Los Angeles Angels

Far from the most tantalizing option, Ohtani may simply stay put with the Angels, though demonstration from the team that they are closer to a contender is likely needed for that to happen.

At a 45-46 record at the All-Star break, the Angels are five games outside of a Wild Card spot, poised to miss the postseason for the ninth consecutive year.

Despite being teammates with who is widely regarded to be the other half of the best two players on the planet, the Angels have struggled to build a contender over the years. A consistently mediocre pitching staff and free agent contracts that have not panned out have left the Angels in perpetual purgatory.

However, if the Angels make other moves on the free agent market or perhaps make the most extravagant offer, Ohtani may stay right where he is at.

Seattle Mariners

After recently getting swooned by fans during the All-Star Game, the Mariners have positioned themselves as a notable dark-horse to land the blockbuster of a century.

Seattle generally presents itself as a unique free agent destination by default, thanks to none other than geography.

Typically dealing with the longest travel schedule in the league, Mariners players are tasked with making a difficult adjustment while also being presented an opportunity to seize a unique advantage at home.

The city is also home to one of the league's more popular ballparks and a large Japanese American population, and a franchise that is likely one major piece away from being a bona fide title contender.

New York Mets

While the Mets have broken the bank in free agency the past several years, owner Steve Cohen has shown no restraint in his desire to spend to build a contender, a desire that may be even further amplified on the heels of what has been an incredibly disappointing season so far.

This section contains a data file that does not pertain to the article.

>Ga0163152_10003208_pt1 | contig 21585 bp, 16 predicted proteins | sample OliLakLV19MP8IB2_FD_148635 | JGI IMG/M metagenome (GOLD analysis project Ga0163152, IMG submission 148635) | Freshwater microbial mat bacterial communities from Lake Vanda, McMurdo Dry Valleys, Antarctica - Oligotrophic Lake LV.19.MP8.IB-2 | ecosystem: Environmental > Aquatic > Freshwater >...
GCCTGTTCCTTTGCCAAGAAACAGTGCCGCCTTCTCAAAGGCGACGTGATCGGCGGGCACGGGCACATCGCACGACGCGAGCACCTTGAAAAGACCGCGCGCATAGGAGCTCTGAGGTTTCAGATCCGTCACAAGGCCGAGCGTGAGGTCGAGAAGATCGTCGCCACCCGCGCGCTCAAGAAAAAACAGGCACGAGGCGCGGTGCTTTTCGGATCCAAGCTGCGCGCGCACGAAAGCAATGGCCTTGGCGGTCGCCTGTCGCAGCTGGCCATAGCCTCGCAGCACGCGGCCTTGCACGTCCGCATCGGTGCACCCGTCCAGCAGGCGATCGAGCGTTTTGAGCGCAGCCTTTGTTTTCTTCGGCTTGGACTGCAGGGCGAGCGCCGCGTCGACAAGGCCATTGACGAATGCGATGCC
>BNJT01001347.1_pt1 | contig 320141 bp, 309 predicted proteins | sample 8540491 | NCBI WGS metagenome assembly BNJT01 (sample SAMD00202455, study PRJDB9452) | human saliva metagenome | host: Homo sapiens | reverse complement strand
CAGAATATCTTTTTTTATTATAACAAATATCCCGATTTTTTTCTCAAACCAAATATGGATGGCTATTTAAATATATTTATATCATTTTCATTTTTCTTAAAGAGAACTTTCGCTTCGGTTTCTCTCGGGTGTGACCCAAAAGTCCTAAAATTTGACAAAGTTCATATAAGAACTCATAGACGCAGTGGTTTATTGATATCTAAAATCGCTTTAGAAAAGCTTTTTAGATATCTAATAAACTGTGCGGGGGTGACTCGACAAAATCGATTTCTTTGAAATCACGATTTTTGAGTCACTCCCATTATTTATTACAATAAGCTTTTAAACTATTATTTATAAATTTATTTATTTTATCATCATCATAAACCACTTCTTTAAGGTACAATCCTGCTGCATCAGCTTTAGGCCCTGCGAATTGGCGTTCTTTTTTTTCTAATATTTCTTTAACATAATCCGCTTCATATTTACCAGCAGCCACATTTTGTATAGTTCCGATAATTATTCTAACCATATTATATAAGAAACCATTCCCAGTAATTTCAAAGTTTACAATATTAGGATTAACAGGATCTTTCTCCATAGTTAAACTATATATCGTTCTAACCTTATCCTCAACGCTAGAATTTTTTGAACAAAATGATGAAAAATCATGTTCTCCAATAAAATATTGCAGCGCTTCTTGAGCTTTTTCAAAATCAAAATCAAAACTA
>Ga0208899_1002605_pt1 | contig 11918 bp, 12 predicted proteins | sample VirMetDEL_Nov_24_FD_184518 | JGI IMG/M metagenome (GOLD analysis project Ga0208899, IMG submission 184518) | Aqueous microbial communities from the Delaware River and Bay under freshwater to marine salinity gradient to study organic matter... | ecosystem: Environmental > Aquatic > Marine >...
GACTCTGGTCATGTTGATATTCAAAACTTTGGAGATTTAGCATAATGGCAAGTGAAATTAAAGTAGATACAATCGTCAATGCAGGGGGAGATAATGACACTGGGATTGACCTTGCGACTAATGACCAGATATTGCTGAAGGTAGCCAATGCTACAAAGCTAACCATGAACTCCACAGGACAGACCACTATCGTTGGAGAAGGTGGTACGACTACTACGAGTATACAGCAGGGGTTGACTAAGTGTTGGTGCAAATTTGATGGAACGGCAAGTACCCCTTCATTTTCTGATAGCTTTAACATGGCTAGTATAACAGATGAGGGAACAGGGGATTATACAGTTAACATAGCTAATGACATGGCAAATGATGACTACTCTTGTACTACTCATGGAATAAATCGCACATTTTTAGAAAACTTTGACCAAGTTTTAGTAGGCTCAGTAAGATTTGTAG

Though signing Ohtani to what figures to be a contract north of $500 million would push the Mets into unprecedented luxury tax territory, the lack of recent postseason success for the club could drive such desperation.

With Justin Verlander and Max Scherzer both aging and the latter only holding a player option with the club next season, the Mets may try to take the ultimate win-now approach next season.

Chicago Cubs

Perhaps the biggest sleeper of Ohtani's potential destinations, the Cubs have seldom lived up to their big market status in free agency in recent seasons.

One year after making their second-largest free agency commitment in team history to Dansby Swanson via a seven-year, $177 million deal, a large commitment to Ohtani would propel the Cubs to be division favorites and title contenders.

Unlike other potential destinations, the Cubs do not offer much more certainty at contention than the Angels do, which will likely impede their already long-shot case.

However, if the Cubs have a significant offer that's been kept under wraps and manage to post a strong finish to the season, the North Side could appear to be tantalizing to Ohtani.